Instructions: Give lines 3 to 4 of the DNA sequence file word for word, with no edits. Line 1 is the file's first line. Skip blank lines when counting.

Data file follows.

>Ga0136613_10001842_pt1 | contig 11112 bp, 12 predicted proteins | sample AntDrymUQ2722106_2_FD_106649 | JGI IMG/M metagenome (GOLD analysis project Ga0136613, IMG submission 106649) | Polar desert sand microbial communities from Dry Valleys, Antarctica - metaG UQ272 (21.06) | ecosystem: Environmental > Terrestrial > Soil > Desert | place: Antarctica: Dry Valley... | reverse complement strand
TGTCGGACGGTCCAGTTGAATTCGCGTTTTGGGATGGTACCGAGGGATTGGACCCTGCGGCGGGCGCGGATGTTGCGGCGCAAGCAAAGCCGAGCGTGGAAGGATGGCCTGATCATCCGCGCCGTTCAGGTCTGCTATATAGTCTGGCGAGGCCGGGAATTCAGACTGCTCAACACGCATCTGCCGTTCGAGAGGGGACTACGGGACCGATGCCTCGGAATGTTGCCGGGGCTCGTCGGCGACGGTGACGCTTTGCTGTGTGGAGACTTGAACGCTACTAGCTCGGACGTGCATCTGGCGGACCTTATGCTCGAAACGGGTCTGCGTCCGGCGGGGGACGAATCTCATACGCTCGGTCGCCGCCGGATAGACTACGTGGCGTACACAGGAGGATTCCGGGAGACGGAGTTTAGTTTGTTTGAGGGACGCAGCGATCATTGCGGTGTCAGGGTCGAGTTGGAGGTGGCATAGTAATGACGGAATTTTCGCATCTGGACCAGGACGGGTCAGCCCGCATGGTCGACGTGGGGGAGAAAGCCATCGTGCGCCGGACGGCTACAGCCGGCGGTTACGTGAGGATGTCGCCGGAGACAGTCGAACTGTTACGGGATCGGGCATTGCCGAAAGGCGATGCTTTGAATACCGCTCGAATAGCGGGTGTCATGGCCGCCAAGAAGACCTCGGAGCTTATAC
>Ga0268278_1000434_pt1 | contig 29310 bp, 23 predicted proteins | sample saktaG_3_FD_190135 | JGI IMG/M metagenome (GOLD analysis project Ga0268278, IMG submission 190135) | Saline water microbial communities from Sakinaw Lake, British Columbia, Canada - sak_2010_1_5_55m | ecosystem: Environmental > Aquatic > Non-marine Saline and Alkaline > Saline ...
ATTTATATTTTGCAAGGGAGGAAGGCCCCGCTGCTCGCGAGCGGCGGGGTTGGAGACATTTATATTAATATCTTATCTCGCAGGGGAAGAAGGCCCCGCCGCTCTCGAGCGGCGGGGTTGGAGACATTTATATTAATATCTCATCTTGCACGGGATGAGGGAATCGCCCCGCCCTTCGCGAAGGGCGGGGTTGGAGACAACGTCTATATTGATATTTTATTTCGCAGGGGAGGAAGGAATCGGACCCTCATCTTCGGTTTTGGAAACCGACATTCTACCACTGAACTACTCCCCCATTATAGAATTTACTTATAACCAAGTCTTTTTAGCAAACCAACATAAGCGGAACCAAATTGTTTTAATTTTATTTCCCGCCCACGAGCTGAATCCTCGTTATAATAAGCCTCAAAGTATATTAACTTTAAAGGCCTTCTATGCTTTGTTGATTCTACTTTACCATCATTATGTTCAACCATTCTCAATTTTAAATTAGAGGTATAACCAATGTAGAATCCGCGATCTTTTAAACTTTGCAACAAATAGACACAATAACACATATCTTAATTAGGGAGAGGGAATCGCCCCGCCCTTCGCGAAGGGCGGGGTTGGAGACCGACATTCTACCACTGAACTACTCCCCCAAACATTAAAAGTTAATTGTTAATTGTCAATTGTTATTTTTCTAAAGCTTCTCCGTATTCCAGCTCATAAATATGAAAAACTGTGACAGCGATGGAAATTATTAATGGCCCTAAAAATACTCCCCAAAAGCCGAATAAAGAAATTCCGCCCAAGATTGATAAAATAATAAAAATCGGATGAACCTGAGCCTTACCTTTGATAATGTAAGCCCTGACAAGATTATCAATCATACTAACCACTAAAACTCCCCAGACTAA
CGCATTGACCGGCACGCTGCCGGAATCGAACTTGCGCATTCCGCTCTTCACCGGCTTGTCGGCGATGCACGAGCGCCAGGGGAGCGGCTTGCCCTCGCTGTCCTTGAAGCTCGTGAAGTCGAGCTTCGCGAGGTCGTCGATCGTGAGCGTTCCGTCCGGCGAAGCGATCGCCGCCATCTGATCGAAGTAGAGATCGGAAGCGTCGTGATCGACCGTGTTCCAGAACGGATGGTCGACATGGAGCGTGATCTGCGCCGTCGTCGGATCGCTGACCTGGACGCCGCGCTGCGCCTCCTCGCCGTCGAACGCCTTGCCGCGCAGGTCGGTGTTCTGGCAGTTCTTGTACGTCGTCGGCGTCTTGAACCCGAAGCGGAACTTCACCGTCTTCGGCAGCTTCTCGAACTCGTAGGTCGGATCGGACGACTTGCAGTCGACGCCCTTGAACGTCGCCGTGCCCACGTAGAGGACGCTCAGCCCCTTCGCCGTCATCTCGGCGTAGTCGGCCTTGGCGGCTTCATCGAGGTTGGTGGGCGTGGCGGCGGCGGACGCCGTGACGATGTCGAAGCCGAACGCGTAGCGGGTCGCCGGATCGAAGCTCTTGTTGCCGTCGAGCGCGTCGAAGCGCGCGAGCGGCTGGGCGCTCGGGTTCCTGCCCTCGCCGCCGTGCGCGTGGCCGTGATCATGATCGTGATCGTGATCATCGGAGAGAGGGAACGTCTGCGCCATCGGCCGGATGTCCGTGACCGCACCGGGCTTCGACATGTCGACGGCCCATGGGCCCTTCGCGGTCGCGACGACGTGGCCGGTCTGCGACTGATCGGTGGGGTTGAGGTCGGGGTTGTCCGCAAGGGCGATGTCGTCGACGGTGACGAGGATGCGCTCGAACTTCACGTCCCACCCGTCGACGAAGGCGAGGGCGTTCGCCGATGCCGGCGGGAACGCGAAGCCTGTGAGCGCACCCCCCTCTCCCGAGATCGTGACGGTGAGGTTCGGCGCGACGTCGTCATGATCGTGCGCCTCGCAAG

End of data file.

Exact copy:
>Ga0268278_1000434_pt1 | contig 29310 bp, 23 predicted proteins | sample saktaG_3_FD_190135 | JGI IMG/M metagenome (GOLD analysis project Ga0268278, IMG submission 190135) | Saline water microbial communities from Sakinaw Lake, British Columbia, Canada - sak_2010_1_5_55m | ecosystem: Environmental > Aquatic > Non-marine Saline and Alkaline > Saline ...
ATTTATATTTTGCAAGGGAGGAAGGCCCCGCTGCTCGCGAGCGGCGGGGTTGGAGACATTTATATTAATATCTTATCTCGCAGGGGAAGAAGGCCCCGCCGCTCTCGAGCGGCGGGGTTGGAGACATTTATATTAATATCTCATCTTGCACGGGATGAGGGAATCGCCCCGCCCTTCGCGAAGGGCGGGGTTGGAGACAACGTCTATATTGATATTTTATTTCGCAGGGGAGGAAGGAATCGGACCCTCATCTTCGGTTTTGGAAACCGACATTCTACCACTGAACTACTCCCCCATTATAGAATTTACTTATAACCAAGTCTTTTTAGCAAACCAACATAAGCGGAACCAAATTGTTTTAATTTTATTTCCCGCCCACGAGCTGAATCCTCGTTATAATAAGCCTCAAAGTATATTAACTTTAAAGGCCTTCTATGCTTTGTTGATTCTACTTTACCATCATTATGTTCAACCATTCTCAATTTTAAATTAGAGGTATAACCAATGTAGAATCCGCGATCTTTTAAACTTTGCAACAAATAGACACAATAACACATATCTTAATTAGGGAGAGGGAATCGCCCCGCCCTTCGCGAAGGGCGGGGTTGGAGACCGACATTCTACCACTGAACTACTCCCCCAAACATTAAAAGTTAATTGTTAATTGTCAATTGTTATTTTTCTAAAGCTTCTCCGTATTCCAGCTCATAAATATGAAAAACTGTGACAGCGATGGAAATTATTAATGGCCCTAAAAATACTCCCCAAAAGCCGAATAAAGAAATTCCGCCCAAGATTGATAAAATAATAAAAATCGGATGAACCTGAGCCTTACCTTTGATAATGTAAGCCCTGACAAGATTATCAATCATACTAACCACTAAAACTCCCCAGACTAA